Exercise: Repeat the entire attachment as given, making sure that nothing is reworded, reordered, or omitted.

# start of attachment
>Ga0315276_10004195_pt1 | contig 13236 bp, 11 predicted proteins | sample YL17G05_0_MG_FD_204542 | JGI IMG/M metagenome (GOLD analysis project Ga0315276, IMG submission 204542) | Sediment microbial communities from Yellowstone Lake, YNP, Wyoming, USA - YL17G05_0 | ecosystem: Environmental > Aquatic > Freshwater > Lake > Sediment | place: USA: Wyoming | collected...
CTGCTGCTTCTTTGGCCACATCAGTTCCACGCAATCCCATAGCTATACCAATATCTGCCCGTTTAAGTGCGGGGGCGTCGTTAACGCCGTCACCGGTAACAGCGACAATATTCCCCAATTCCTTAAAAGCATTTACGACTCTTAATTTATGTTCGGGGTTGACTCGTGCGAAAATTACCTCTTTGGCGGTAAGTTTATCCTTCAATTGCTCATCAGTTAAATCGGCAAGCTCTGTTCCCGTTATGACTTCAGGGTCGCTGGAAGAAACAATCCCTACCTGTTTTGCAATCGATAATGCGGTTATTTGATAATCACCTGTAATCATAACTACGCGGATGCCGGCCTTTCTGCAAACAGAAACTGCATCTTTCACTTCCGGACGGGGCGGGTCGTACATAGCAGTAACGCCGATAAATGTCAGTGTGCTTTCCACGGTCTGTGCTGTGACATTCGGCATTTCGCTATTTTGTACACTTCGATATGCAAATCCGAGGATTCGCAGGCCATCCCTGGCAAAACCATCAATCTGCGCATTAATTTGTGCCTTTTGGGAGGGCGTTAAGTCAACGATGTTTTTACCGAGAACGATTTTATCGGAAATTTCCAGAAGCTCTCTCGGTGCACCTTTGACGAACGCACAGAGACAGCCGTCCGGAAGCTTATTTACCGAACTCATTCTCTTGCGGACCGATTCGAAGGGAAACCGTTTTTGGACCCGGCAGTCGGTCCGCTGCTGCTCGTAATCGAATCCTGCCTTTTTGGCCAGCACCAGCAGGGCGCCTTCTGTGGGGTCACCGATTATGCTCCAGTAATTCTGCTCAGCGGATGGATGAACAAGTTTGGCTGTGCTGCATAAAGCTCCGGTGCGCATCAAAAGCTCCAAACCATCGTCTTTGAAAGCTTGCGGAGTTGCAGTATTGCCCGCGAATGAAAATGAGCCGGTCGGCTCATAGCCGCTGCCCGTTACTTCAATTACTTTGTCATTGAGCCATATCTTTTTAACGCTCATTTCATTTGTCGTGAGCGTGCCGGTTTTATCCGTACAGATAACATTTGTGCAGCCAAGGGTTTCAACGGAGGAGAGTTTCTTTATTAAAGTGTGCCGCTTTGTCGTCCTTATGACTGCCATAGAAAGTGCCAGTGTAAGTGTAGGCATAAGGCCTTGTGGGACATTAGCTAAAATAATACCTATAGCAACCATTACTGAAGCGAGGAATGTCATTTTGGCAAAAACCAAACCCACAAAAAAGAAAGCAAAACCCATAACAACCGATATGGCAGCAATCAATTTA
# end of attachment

>Ga0315276_10004195_pt1 | contig 13236 bp, 11 predicted proteins | sample YL17G05_0_MG_FD_204542 | JGI IMG/M metagenome (GOLD analysis project Ga0315276, IMG submission 204542) | Sediment microbial communities from Yellowstone Lake, YNP, Wyoming, USA - YL17G05_0 | ecosystem: Environmental > Aquatic > Freshwater > Lake > Sediment | place: USA: Wyoming | collected...
CTGCTGCTTCTTTGGCCACATCAGTTCCACGCAATCCCATAGCTATACCAATATCTGCCCGTTTAAGTGCGGGGGCGTCGTTAACGCCGTCACCGGTAACAGCGACAATATTCCCCAATTCCTTAAAAGCATTTACGACTCTTAATTTATGTTCGGGGTTGACTCGTGCGAAAATTACCTCTTTGGCGGTAAGTTTATCCTTCAATTGCTCATCAGTTAAATCGGCAAGCTCTGTTCCCGTTATGACTTCAGGGTCGCTGGAAGAAACAATCCCTACCTGTTTTGCAATCGATAATGCGGTTATTTGATAATCACCTGTAATCATAACTACGCGGATGCCGGCCTTTCTGCAAACAGAAACTGCATCTTTCACTTCCGGACGGGGCGGGTCGTACATAGCAGTAACGCCGATAAATGTCAGTGTGCTTTCCACGGTCTGTGCTGTGACATTCGGCATTTCGCTATTTTGTACACTTCGATATGCAAATCCGAGGATTCGCAGGCCATCCCTGGCAAAACCATCAATCTGCGCATTAATTTGTGCCTTTTGGGAGGGCGTTAAGTCAACGATGTTTTTACCGAGAACGATTTTATCGGAAATTTCCAGAAGCTCTCTCGGTGCACCTTTGACGAACGCACAGAGACAGCCGTCCGGAAGCTTATTTACCGAACTCATTCTCTTGCGGACCGATTCGAAGGGAAACCGTTTTTGGACCCGGCAGTCGGTCCGCTGCTGCTCGTAATCGAATCCTGCCTTTTTGGCCAGCACCAGCAGGGCGCCTTCTGTGGGGTCACCGATTATGCTCCAGTAATTCTGCTCAGCGGATGGATGAACAAGTTTGGCTGTGCTGCATAAAGCTCCGGTGCGCATCAAAAGCTCCAAACCATCGTCTTTGAAAGCTTGCGGAGTTGCAGTATTGCCCGCGAATGAAAATGAGCCGGTCGGCTCATAGCCGCTGCCCGTTACTTCAATTACTTTGTCATTGAGCCATATCTTTTTAACGCTCATTTCATTTGTCGTGAGCGTGCCGGTTTTATCCGTACAGATAACATTTGTGCAGCCAAGGGTTTCAACGGAGGAGAGTTTCTTTATTAAAGTGTGCCGCTTTGTCGTCCTTATGACTGCCATAGAAAGTGCCAGTGTAAGTGTAGGCATAAGGCCTTGTGGGACATTAGCTAAAATAATACCTATAGCAACCATTACTGAAGCGAGGAATGTCATTTTGGCAAAAACCAAACCCACAAAAAAGAAAGCAAAACCCATAACAACCGATATGGCAGCAATCAATTTA